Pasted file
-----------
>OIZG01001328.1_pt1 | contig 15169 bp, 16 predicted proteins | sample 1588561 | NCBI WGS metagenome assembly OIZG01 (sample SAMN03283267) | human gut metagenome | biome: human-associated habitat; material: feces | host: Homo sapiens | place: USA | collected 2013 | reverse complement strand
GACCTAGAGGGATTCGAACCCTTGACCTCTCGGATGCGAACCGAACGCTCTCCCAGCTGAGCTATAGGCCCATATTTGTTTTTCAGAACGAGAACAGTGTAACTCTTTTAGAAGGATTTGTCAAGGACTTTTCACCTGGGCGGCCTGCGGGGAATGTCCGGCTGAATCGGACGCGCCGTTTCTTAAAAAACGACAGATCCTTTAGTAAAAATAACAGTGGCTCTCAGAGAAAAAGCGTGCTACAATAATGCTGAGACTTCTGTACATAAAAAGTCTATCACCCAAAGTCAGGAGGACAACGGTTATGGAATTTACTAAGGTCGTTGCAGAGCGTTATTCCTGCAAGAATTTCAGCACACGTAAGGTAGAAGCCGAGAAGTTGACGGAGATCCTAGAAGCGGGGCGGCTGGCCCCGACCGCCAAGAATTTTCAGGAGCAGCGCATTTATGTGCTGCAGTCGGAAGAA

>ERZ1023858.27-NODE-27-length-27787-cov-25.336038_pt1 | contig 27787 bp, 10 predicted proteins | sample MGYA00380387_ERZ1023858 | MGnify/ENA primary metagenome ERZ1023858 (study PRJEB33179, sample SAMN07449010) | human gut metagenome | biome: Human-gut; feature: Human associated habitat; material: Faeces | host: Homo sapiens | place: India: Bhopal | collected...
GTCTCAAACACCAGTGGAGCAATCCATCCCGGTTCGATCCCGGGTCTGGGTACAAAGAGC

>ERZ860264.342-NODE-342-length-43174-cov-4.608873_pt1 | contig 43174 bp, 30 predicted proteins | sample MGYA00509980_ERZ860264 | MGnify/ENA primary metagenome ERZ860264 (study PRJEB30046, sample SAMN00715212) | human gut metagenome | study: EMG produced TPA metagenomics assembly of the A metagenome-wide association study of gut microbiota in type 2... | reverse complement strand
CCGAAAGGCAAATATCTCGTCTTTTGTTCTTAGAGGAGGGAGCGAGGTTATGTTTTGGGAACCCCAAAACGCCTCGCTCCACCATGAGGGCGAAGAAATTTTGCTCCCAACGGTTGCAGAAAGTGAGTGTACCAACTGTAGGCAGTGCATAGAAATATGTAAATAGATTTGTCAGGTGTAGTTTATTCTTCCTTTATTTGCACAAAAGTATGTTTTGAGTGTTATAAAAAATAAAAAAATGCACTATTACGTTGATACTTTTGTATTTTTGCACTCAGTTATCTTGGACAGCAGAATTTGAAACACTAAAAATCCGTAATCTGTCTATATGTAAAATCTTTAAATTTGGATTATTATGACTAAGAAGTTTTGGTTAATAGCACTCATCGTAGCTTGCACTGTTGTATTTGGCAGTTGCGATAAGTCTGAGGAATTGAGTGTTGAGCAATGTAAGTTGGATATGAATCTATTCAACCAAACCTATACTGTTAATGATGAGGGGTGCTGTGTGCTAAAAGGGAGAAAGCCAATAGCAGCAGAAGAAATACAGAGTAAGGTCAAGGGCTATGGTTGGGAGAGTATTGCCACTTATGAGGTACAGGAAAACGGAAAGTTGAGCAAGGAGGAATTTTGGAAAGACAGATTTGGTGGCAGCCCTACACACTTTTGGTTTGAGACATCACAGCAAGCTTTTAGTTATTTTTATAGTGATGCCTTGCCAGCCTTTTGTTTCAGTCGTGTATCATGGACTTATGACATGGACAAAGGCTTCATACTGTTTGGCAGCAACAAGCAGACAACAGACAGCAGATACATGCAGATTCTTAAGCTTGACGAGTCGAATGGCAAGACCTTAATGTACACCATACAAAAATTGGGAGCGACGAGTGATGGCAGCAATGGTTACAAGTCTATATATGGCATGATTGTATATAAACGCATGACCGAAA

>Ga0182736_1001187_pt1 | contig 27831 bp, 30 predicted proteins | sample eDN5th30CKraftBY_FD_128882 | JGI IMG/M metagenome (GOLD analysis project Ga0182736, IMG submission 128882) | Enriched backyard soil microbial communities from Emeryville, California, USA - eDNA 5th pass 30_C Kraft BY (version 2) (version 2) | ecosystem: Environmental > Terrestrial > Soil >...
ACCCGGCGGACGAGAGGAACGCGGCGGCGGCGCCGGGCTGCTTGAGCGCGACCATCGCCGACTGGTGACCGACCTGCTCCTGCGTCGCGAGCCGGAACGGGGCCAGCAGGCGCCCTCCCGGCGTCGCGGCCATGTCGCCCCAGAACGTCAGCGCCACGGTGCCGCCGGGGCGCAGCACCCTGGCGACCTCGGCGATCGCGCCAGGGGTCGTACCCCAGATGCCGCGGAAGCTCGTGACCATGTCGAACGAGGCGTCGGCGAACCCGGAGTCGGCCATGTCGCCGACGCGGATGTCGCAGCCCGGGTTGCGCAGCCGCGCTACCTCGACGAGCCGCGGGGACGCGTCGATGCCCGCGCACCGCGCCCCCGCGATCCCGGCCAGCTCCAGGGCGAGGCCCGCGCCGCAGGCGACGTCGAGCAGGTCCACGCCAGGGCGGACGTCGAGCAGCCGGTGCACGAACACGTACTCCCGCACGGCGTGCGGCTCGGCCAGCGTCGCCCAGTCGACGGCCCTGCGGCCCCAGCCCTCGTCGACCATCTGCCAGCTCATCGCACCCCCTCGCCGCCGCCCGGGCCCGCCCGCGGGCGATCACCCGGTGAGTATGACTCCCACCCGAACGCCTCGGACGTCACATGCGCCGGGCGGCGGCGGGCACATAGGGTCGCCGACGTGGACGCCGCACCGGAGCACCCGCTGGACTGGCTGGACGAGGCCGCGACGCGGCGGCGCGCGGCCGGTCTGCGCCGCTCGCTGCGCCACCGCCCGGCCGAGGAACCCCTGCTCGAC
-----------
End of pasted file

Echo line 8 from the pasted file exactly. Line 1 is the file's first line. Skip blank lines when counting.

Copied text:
ACCCGGCGGACGAGAGGAACGCGGCGGCGGCGCCGGGCTGCTTGAGCGCGACCATCGCCGACTGGTGACCGACCTGCTCCTGCGTCGCGAGCCGGAACGGGGCCAGCAGGCGCCCTCCCGGCGTCGCGGCCATGTCGCCCCAGAACGTCAGCGCCACGGTGCCGCCGGGGCGCAGCACCCTGGCGACCTCGGCGATCGCGCCAGGGGTCGTACCCCAGATGCCGCGGAAGCTCGTGACCATGTCGAACGAGGCGTCGGCGAACCCGGAGTCGGCCATGTCGCCGACGCGGATGTCGCAGCCCGGGTTGCGCAGCCGCGCTACCTCGACGAGCCGCGGGGACGCGTCGATGCCCGCGCACCGCGCCCCCGCGATCCCGGCCAGCTCCAGGGCGAGGCCCGCGCCGCAGGCGACGTCGAGCAGGTCCACGCCAGGGCGGACGTCGAGCAGCCGGTGCACGAACACGTACTCCCGCACGGCGTGCGGCTCGGCCAGCGTCGCCCAGTCGACGGCCCTGCGGCCCCAGCCCTCGTCGACCATCTGCCAGCTCATCGCACCCCCTCGCCGCCGCCCGGGCCCGCCCGCGGGCGATCACCCGGTGAGTATGACTCCCACCCGAACGCCTCGGACGTCACATGCGCCGGGCGGCGGCGGGCACATAGGGTCGCCGACGTGGACGCCGCACCGGAGCACCCGCTGGACTGGCTGGACGAGGCCGCGACGCGGCGGCGCGCGGCCGGTCTGCGCCGCTCGCTGCGCCACCGCCCGGCCGAGGAACCCCTGCTCGAC